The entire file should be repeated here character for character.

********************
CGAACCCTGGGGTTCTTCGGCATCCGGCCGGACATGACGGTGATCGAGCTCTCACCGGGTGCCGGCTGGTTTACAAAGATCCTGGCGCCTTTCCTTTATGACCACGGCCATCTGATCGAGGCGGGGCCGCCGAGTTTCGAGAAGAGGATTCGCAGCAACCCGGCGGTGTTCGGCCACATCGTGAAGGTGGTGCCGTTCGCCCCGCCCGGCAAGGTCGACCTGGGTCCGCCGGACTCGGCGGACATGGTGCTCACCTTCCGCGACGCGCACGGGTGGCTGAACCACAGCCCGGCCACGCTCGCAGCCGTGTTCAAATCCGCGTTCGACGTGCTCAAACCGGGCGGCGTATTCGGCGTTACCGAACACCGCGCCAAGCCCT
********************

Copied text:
CGAACCCTGGGGTTCTTCGGCATCCGGCCGGACATGACGGTGATCGAGCTCTCACCGGGTGCCGGCTGGTTTACAAAGATCCTGGCGCCTTTCCTTTATGACCACGGCCATCTGATCGAGGCGGGGCCGCCGAGTTTCGAGAAGAGGATTCGCAGCAACCCGGCGGTGTTCGGCCACATCGTGAAGGTGGTGCCGTTCGCCCCGCCCGGCAAGGTCGACCTGGGTCCGCCGGACTCGGCGGACATGGTGCTCACCTTCCGCGACGCGCACGGGTGGCTGAACCACAGCCCGGCCACGCTCGCAGCCGTGTTCAAATCCGCGTTCGACGTGCTCAAACCGGGCGGCGTATTCGGCGTTACCGAACACCGCGCCAAGCCCT